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Experts have long maintained that the damage children suffer if malnourished during gestation and in the first two years of life—commonly referred to as the 1,000-day window of opportunity—is irreversible and cannot be offset by interventions later in childhood.
But a new study coauthored by a BU School of Public Health researcher calls that assertion into question. The study, published online in the American Journal of Clinical Nutrition, looks at the long-term impact of chronic undernutrition, called stunting, which refers to a child who is short for his age.
The researchers found that children who were stunted at one year of age were often behind in school at age eight and scored lower on cognitive tests than their counterparts who were not stunted at age one. But children who experienced “catch-up” growth—stunted at one year of age, but recovered by age eight—were more likely to be in age-appropriate classes at age eight and to have higher scores on standard tests of cognition when compared to children who remained relatively short.
The researchers concluded that improvements in growth among children who were stunted at a young age might have significant benefits for schooling and performance on tests of cognition.
Study coauthor Kirk Dearden, an SPH associate professor of international health and a researcher with the BU Center for Global Health & Development, says the findings indicate that interventions that improve nutritional status and offer early childhood stimulation—even after the first two years of life—may help to counter the effects of early stunting.
“We’re saying, ‘Prioritize children’s nutrition in the first 1,000 days, but don’t give up after that,’” says Dearden, who is the principal investigator of National Institutes of Health–funded research at SPH that examines nutrition, schooling, and cognition. “There’s potential for children to catch up in growth, learning, and cognition. Just because infants aren’t doing well in the first year or so doesn’t mean it’s over.”
The large-scale study examined the relationship between growth recovery and cognitive abilities among 8,000 children in Ethiopia, India, Peru, and Vietnam enrolled in the Young Lives study, which researches child well-being in the developing world. Dearden’s work is designed to evaluate connections among postinfancy nutritional status, physical growth, school enrollment, and cognitive achievements in mathematics, reading, and vocabulary.
Worldwide, 19,000 children under the age of five die every day, and malnutrition is a contributing factor in about 5,500 of those deaths. Stunting is particularly problematic in Sub-Saharan Africa and South Asia. About 38 percent of all children in both regions are stunted.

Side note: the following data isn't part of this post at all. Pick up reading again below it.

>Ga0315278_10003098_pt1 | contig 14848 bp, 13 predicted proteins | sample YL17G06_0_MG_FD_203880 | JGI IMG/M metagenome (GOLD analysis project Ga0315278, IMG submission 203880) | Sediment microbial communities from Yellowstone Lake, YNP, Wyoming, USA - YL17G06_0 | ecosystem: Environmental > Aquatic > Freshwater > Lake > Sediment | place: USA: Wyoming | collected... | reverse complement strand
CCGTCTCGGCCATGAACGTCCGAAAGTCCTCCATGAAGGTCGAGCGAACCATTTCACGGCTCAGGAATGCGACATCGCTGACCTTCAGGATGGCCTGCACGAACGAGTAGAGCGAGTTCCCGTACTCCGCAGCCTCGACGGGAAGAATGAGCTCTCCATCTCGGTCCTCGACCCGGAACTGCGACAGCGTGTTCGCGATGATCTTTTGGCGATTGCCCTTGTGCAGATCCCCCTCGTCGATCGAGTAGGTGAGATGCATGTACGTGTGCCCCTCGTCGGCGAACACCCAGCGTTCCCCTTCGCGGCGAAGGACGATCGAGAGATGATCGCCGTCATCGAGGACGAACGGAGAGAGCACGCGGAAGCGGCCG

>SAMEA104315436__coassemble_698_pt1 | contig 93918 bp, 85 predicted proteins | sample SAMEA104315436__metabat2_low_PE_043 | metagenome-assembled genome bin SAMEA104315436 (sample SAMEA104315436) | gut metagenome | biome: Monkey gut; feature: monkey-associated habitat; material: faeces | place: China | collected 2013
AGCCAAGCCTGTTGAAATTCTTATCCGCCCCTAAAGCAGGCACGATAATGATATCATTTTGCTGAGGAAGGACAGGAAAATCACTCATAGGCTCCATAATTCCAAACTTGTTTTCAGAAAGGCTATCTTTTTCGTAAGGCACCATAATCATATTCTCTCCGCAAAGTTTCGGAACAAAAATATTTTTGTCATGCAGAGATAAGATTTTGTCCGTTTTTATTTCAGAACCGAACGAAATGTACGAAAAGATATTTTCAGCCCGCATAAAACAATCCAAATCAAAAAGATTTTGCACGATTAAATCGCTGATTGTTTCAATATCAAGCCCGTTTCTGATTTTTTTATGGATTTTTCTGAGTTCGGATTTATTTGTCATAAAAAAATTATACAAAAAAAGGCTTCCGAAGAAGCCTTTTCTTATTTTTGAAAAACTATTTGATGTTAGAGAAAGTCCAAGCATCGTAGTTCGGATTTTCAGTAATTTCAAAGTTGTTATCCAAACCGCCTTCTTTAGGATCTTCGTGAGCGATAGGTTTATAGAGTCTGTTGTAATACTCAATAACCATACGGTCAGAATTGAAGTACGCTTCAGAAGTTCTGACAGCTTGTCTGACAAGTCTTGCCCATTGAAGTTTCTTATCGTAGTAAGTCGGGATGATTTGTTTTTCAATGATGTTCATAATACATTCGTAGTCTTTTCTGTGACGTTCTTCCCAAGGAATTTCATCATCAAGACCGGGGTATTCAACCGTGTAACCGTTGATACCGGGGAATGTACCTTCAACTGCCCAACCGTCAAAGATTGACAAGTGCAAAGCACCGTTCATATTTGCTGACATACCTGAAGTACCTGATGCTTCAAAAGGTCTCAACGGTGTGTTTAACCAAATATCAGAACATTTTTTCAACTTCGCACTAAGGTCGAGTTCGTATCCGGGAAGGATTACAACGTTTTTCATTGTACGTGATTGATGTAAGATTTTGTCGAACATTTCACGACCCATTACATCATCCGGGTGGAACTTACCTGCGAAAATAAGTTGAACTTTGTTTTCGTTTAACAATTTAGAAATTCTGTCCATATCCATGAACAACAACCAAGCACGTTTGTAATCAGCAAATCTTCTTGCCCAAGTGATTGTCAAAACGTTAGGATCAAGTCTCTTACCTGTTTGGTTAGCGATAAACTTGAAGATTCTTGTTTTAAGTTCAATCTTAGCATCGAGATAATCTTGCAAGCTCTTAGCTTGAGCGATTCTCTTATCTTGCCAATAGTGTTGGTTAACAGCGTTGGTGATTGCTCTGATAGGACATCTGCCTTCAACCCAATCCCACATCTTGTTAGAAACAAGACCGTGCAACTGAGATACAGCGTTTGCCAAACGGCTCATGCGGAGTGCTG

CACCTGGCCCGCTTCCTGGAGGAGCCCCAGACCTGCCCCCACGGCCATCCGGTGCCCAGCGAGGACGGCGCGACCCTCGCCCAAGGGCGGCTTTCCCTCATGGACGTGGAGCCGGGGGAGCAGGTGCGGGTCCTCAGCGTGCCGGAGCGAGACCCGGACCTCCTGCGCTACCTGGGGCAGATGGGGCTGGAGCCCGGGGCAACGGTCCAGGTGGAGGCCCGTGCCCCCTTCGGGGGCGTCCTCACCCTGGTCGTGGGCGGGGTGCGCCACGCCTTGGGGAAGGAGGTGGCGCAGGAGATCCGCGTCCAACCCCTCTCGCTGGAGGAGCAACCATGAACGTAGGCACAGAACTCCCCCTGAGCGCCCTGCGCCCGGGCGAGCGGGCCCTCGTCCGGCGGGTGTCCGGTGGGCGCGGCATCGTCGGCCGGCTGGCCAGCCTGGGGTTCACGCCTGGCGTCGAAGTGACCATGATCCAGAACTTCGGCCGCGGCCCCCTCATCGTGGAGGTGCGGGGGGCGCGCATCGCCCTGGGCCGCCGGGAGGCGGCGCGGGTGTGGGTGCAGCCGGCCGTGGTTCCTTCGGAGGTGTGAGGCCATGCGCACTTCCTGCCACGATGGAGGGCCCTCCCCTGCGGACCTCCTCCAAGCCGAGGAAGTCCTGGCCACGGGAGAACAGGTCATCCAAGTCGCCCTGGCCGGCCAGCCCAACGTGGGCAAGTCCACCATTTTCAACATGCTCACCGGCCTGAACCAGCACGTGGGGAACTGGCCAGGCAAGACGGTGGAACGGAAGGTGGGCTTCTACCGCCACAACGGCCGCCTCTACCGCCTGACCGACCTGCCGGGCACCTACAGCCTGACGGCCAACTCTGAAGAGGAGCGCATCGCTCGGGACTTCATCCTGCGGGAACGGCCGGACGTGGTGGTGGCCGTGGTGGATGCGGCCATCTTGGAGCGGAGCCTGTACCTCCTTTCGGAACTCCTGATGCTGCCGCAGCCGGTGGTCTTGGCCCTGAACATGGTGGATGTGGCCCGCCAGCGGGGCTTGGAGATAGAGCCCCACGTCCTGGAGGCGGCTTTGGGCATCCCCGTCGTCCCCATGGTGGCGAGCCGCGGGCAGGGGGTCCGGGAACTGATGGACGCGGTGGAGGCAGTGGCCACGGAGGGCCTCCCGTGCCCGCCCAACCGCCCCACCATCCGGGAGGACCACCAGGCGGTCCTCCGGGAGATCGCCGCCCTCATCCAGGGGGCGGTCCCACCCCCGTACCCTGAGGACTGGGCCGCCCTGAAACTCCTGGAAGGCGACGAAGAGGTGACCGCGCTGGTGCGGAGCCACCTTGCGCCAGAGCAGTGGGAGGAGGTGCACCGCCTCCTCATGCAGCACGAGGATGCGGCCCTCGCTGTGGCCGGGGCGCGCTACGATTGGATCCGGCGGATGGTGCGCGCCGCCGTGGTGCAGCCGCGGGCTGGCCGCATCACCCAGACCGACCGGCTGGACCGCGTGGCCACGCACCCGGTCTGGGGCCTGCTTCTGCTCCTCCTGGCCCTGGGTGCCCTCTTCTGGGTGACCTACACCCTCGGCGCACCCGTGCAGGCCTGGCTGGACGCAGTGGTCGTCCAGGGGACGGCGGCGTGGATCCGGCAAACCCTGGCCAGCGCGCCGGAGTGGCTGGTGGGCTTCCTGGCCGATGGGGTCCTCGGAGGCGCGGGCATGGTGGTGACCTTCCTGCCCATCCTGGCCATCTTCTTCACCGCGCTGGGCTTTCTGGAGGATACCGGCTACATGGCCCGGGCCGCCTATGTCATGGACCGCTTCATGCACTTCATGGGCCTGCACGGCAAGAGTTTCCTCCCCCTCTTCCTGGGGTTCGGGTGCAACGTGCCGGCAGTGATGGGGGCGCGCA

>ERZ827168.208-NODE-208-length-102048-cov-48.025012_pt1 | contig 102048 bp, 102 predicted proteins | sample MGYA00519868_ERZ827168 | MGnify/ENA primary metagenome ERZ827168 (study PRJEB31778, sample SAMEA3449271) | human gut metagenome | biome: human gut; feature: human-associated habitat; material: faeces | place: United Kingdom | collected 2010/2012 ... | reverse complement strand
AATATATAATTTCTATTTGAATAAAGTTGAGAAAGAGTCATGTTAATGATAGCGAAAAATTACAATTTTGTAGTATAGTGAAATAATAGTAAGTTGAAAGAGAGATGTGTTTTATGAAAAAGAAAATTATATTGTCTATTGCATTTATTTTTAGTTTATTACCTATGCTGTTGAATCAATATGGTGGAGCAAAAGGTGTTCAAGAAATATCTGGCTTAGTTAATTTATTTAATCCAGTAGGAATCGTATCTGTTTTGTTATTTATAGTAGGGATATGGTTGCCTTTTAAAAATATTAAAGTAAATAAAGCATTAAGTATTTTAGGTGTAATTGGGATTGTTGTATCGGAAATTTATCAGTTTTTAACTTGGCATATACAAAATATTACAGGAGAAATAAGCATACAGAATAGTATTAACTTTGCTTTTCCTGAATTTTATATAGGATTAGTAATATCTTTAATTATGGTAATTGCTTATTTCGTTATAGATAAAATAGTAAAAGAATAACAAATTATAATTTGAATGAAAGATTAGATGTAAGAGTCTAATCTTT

Because malnutrition is a key factor in stunting, Dearden says, the study findings reinforce the need to prevent “nutritional insults” in early life, while also emphasizing the importance of promoting child growth beyond the first two years.
Dearden says that while good nutrition in infancy is critical, interventions to improve nutrition of preschool and primary school–aged children also merit serious attention. Diet, hygiene, access to clean water, and sanitation all factor into nutrition.
“Under the assumption that infants are breast-feeding, it’s critical to make sure that children get healthy foods—meats, chicken, and eggs—as soon as exclusive breastfeeding ends, at about six months of age,” Dearden says.
Also important is guarding against chronic or recurrent infections, sometimes in combination with intestinal parasites, which also can contribute to stunting.
“Height is a manifestation of both nutrition and sickness over time,” Dearden says, explaining that genetic differences in height generally do not materialize until puberty. The study shows that “the window of opportunity for intervention may not be as limited as it appeared,” in terms of a child’s age.
Dearden has conducted previous research on malnutrition, with an emphasis on identifying the impact of interventions on nutritional health. Programs he has evaluated include social marketing, breast-feeding support groups, and peer mentoring, among others. Those findings are important in determining which interventions are most effective in reducing malnutrition among children.
Dearden has just returned from a two-year assignment in Nepal, where he directed a large-scale nutrition intervention program.
The new study was led by Benjamin T. Crookston of Brigham Young University and was supported by grants from the Bill & Melinda Gates Foundation, the Eunice Kennedy Shriver National Institute of Child Health and Development, and Grand Challenges Canada.